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This topic provides an overview of the components and resources needed to install PCF in airgapped environments, including the typical corresponding automation resources.

Offline Components

To run PCF offline, you must obtain resources from the internet and move them into offline components that store and use them. The method you use to move a resource from Pivotal Network or GitHub into an offline environment can vary from setting up a designated proxy to burning a DVD.

The following image displays types of resources and the components you must move them to in your offline environment. It also includes a jumpbox. The jumpbox is a Linux host for running commands such as bosh, uaac, and fly. You could use the Ops Manager VM for this purpose.

Offline components

The following table provides more detail about resources and the component you must move them to:

Resource Component
Pivotal Network products such as tiles, stemcells, BOSH releases, and Ops Manager S3 and artifact store
Pipelines and scripts Git
Configuration Git
Container images Docker Registry, S3, or artifact store
Third Party Resources such as NSX-T and OSS BOSH releases Artifact store
Backup artifacts S3

Architectural Patterns

The following sections describe three architectural patterns for running PCF in air-gapped environments. The pattern you use depends on how your environment is set up.

5a02014d… Fixes issue #610 [#168442660]

Pattern One: Artifact Store with Internet Access

It is common for organizations to deploy an artifact store such as Artifactory or Nexus as a gateway to the Internet. In this configuration, the artifact store is typically configured as a Docker mirror.

This pattern includes an S3 component that is used only for backups of the PCF installation.

Internet artifact store

The following table provides an example of how you might handle resources in this scenario:

Resource Component
Pivotal Network products such as tiles, stemcells, BOSH releases, and Ops Manager This architectural pattern presents the challenge of getting Pivotal Network resources from the Internet into the artifact store. For example, Artifactory and Nexus cannot interact directly with Pivotal Network. You could place Pivotal Network resources in an artifact store either through a remote Concourse worker with access to the Internet, by downloading them from the Internet and placing them in the artifact store manually, or some other method.
Pipelines and scripts Store in Git. Use manual clone and push. Modify pipelines to use registry_mirror.
Configuration Store in Git. Use manual clone and push.
Container images Store in the artifact store that you configured as a mirror.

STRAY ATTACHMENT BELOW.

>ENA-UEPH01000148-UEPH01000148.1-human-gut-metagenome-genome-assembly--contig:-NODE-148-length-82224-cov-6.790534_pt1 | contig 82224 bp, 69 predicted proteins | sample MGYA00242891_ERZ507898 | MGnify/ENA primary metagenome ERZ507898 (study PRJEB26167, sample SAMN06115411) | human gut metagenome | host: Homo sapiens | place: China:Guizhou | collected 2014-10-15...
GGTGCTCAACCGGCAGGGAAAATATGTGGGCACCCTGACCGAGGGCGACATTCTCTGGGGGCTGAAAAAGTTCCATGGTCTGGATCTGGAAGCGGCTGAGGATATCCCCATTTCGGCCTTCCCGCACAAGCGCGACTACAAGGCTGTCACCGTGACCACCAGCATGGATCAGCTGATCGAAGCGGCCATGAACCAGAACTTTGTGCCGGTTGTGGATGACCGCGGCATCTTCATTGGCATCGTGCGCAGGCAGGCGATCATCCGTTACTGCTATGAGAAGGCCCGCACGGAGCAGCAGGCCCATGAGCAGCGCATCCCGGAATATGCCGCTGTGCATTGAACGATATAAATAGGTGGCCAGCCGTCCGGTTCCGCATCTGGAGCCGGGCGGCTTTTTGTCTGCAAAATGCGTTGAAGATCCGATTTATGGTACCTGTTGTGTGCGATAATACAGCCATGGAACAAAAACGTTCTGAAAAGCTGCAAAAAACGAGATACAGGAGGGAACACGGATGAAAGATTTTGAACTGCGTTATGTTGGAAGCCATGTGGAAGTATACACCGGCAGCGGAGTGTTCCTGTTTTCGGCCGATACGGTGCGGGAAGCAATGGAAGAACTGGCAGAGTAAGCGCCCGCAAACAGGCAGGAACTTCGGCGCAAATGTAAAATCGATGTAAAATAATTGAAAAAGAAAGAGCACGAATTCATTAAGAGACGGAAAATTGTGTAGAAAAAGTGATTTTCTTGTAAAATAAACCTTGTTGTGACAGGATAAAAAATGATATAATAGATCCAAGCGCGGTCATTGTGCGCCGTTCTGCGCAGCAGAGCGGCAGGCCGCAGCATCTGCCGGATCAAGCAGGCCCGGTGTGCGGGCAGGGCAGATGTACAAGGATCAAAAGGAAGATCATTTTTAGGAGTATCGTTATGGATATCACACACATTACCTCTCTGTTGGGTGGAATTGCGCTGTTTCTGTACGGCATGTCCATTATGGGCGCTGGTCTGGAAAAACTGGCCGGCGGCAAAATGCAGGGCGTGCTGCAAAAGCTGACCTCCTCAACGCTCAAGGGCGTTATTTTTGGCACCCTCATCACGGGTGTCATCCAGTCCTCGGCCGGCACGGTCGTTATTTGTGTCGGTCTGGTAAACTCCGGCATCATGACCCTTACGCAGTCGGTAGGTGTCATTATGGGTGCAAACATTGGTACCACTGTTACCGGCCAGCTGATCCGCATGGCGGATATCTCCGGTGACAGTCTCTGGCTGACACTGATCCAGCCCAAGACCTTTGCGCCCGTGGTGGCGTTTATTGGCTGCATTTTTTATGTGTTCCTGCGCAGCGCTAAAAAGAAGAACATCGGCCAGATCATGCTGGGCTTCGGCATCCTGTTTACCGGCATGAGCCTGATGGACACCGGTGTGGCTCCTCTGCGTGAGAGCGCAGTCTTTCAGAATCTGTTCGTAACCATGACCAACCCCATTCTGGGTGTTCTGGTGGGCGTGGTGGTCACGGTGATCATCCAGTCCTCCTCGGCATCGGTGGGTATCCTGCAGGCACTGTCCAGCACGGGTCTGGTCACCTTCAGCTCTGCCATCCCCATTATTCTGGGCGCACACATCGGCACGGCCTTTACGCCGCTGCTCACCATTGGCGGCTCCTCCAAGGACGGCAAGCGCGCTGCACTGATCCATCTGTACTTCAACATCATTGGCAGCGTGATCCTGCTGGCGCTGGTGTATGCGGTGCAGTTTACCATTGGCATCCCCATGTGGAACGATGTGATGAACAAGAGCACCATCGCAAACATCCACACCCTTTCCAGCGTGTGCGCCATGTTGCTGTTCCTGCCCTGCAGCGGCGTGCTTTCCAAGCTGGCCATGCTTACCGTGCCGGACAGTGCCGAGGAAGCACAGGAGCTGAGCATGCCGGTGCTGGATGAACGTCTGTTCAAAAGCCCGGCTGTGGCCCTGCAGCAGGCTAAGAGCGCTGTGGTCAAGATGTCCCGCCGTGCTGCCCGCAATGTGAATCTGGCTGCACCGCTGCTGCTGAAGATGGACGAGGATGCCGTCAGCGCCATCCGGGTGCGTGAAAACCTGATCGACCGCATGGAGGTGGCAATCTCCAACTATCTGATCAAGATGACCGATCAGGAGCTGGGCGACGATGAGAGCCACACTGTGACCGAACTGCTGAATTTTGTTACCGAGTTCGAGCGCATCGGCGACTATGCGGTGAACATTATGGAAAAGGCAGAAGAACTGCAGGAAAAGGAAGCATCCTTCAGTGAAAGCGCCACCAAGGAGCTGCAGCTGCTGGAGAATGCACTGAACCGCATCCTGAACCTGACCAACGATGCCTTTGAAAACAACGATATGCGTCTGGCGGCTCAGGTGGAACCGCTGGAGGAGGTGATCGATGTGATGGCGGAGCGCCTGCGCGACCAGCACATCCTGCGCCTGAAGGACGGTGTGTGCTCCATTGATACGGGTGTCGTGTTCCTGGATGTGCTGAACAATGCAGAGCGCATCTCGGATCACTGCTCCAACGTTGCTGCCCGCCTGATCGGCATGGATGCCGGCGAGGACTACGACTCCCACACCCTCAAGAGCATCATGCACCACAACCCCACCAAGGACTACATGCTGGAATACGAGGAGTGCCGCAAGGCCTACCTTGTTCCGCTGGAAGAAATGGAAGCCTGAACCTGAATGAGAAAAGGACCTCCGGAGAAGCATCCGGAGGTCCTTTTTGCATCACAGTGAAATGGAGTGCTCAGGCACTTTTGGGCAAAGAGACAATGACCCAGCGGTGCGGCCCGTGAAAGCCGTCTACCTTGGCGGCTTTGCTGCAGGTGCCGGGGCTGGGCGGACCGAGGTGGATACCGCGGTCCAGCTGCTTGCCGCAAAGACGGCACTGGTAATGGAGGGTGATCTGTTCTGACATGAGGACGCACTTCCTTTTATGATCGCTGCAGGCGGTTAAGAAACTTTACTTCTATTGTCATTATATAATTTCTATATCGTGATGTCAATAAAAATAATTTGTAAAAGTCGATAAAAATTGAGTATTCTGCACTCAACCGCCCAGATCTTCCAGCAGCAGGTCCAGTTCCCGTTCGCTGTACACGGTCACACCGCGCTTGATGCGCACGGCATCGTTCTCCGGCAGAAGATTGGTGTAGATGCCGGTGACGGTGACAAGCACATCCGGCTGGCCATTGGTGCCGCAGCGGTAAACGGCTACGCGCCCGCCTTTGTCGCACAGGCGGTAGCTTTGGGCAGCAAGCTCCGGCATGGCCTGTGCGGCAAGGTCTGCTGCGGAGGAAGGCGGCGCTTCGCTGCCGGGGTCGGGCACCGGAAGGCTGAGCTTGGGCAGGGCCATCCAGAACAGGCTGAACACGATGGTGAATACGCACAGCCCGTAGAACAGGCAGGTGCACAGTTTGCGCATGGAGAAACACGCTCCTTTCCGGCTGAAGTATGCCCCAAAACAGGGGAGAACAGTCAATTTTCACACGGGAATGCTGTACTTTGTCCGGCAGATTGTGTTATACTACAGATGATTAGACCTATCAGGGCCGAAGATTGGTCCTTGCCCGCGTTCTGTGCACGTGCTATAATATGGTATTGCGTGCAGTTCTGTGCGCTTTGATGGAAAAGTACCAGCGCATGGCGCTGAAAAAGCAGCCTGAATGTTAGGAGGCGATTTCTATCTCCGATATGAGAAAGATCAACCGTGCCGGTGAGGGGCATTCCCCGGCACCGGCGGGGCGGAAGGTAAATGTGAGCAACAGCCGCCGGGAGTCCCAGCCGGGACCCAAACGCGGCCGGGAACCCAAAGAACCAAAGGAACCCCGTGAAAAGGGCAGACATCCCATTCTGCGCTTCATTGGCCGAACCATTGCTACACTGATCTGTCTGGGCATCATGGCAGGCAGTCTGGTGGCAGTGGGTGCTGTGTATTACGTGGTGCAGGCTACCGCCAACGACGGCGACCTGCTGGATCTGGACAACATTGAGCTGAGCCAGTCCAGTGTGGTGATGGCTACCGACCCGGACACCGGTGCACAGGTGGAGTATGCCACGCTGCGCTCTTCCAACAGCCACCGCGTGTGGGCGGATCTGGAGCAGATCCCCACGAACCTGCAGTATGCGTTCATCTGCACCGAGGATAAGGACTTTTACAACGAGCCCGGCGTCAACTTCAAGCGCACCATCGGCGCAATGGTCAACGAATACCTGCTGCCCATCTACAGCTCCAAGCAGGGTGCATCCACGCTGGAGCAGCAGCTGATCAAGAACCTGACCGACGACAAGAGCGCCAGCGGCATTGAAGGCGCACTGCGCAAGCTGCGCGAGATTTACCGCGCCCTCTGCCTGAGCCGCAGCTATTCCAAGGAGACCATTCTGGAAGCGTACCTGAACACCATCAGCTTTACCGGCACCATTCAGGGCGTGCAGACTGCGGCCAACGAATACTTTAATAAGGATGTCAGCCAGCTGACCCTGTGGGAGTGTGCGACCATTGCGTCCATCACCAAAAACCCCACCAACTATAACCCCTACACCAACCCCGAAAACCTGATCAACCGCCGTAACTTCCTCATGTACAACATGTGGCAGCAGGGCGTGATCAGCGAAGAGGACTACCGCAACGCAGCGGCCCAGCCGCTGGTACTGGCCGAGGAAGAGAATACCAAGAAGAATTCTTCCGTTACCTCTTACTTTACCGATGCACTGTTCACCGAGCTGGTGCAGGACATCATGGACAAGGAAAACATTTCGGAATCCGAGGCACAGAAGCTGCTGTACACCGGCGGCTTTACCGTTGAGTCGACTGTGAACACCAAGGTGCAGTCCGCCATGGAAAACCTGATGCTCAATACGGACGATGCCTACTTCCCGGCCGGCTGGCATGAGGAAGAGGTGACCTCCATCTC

Third Party Resources such as NSX-T and OSS BOSH releases Store in a generic artifact store repository.
Backup artifacts Store in a S3 blobstore.

Pattern Two: Completely Offline

In completely offline environments, you must bring in all resources manually and store them in the available local components.

Completely offline

In this architectural pattern, you must configure pipelines to watch components for changes and apply updates when available. The following table provides an example of how you might handle resources in this scenario:

Resource Component
Pivotal Network products such as tiles, stemcells, BOSH releases, and Ops Manager Manually upload to Nexus.
Pipelines and scripts Modify pipelines to use a local Harbor Docker registry. Manually clone an online environment, bring it to the offline environment on DVD, and push it to offline Git.
Configuration Store in your offline Git.
Container Images Get from the Internet, transfer to USB, and push to offline Harbor.
Third Party Resources such as NSX-T and OSS BOSH releases Store in a generic artifact store repository.
Backup artifacts Store in a S3 blobstore.

Pattern Three: TLS Intercepting Proxy

This pattern allows Internet access, but only through a proxy that decrypts and rewrites TLS certificates. In general, this resembles an online install, however it requires that you add your corporate certificate to all BOSH-deployed VMs.

Tls intercepting proxy

Some of the challenges in this pattern include the following:

  • Any automation that calls to the Internet will fail if it does not have the corporate certificate in its trust store.
  • Concourse tasks that do not use resources do not receive updated BOSH root certificates. This means you must configure tasks to ignore TLS errors or update the root certificates as part of the tasks.